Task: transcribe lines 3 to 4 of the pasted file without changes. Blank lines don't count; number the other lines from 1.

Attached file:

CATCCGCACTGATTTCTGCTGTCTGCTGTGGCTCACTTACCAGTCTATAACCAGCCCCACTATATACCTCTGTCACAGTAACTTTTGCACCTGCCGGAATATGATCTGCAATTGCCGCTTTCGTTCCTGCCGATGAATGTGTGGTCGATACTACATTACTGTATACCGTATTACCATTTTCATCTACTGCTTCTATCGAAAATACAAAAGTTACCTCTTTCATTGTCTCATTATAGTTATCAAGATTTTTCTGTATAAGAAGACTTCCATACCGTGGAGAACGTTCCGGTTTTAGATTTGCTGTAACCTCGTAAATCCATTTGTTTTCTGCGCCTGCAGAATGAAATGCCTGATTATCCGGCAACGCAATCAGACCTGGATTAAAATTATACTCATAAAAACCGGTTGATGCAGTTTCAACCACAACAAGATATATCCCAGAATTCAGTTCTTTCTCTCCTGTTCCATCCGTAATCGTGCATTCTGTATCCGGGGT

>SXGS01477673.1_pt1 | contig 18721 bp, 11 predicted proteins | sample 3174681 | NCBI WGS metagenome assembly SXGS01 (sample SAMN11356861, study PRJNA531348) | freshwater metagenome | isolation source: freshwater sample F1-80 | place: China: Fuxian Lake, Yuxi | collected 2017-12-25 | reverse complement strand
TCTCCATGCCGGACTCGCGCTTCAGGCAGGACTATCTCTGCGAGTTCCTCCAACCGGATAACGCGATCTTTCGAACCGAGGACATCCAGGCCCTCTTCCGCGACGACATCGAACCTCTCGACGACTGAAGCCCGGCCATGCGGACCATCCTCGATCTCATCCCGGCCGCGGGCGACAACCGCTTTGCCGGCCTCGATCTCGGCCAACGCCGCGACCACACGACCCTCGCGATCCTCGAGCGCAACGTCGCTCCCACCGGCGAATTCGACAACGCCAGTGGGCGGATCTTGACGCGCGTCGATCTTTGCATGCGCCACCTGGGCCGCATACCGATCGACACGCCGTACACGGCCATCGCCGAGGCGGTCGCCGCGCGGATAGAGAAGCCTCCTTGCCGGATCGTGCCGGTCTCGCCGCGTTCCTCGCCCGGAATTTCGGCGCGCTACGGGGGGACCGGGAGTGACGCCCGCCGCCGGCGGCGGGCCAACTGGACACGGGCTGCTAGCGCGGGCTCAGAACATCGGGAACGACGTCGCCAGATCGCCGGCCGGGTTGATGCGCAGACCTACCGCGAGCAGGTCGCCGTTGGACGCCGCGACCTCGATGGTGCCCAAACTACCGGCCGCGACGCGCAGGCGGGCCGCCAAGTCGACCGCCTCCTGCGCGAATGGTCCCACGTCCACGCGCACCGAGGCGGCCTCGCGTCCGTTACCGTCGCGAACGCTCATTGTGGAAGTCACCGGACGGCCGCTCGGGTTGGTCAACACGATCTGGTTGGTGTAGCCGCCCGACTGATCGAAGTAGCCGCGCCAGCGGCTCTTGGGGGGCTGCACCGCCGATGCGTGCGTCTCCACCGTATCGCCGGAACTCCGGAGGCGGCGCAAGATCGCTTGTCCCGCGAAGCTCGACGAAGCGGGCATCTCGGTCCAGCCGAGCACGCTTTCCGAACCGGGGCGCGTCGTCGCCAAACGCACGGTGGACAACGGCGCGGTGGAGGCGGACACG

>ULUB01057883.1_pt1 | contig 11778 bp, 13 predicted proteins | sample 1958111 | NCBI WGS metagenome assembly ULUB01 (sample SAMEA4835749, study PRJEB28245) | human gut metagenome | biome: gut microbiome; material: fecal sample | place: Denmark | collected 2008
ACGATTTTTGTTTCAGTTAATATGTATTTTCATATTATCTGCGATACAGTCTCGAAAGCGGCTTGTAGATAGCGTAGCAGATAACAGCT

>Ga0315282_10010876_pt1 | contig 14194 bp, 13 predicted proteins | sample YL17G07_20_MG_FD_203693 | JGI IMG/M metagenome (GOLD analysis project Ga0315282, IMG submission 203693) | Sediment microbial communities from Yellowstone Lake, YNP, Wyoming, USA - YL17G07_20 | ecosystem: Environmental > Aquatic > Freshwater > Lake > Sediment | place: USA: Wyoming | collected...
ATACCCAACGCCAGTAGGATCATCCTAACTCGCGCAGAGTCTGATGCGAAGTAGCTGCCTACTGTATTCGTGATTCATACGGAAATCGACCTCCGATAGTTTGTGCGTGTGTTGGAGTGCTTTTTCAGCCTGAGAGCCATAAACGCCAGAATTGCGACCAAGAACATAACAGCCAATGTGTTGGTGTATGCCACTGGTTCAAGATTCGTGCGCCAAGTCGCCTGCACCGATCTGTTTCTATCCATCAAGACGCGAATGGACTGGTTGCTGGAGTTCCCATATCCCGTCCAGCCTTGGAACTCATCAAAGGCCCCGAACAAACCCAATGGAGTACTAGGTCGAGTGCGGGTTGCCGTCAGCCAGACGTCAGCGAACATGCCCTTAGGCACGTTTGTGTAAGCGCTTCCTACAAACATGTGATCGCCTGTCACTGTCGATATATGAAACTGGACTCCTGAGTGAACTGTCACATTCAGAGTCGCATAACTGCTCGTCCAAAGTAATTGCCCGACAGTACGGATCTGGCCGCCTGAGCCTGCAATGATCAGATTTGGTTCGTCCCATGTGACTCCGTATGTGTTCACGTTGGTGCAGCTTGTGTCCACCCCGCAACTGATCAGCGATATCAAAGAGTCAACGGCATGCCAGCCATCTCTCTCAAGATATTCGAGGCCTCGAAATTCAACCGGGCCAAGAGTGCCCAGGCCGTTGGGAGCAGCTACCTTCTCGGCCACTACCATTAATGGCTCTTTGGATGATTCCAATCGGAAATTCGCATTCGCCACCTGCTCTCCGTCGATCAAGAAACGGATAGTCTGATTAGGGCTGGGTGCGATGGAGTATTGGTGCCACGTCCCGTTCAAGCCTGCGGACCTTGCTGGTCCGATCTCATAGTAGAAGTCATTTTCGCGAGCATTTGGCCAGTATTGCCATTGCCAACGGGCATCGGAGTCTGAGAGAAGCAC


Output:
TCTCCATGCCGGACTCGCGCTTCAGGCAGGACTATCTCTGCGAGTTCCTCCAACCGGATAACGCGATCTTTCGAACCGAGGACATCCAGGCCCTCTTCCGCGACGACATCGAACCTCTCGACGACTGAAGCCCGGCCATGCGGACCATCCTCGATCTCATCCCGGCCGCGGGCGACAACCGCTTTGCCGGCCTCGATCTCGGCCAACGCCGCGACCACACGACCCTCGCGATCCTCGAGCGCAACGTCGCTCCCACCGGCGAATTCGACAACGCCAGTGGGCGGATCTTGACGCGCGTCGATCTTTGCATGCGCCACCTGGGCCGCATACCGATCGACACGCCGTACACGGCCATCGCCGAGGCGGTCGCCGCGCGGATAGAGAAGCCTCCTTGCCGGATCGTGCCGGTCTCGCCGCGTTCCTCGCCCGGAATTTCGGCGCGCTACGGGGGGACCGGGAGTGACGCCCGCCGCCGGCGGCGGGCCAACTGGACACGGGCTGCTAGCGCGGGCTCAGAACATCGGGAACGACGTCGCCAGATCGCCGGCCGGGTTGATGCGCAGACCTACCGCGAGCAGGTCGCCGTTGGACGCCGCGACCTCGATGGTGCCCAAACTACCGGCCGCGACGCGCAGGCGGGCCGCCAAGTCGACCGCCTCCTGCGCGAATGGTCCCACGTCCACGCGCACCGAGGCGGCCTCGCGTCCGTTACCGTCGCGAACGCTCATTGTGGAAGTCACCGGACGGCCGCTCGGGTTGGTCAACACGATCTGGTTGGTGTAGCCGCCCGACTGATCGAAGTAGCCGCGCCAGCGGCTCTTGGGGGGCTGCACCGCCGATGCGTGCGTCTCCACCGTATCGCCGGAACTCCGGAGGCGGCGCAAGATCGCTTGTCCCGCGAAGCTCGACGAAGCGGGCATCTCGGTCCAGCCGAGCACGCTTTCCGAACCGGGGCGCGTCGTCGCCAAACGCACGGTGGACAACGGCGCGGTGGAGGCGGACACG

>ULUB01057883.1_pt1 | contig 11778 bp, 13 predicted proteins | sample 1958111 | NCBI WGS metagenome assembly ULUB01 (sample SAMEA4835749, study PRJEB28245) | human gut metagenome | biome: gut microbiome; material: fecal sample | place: Denmark | collected 2008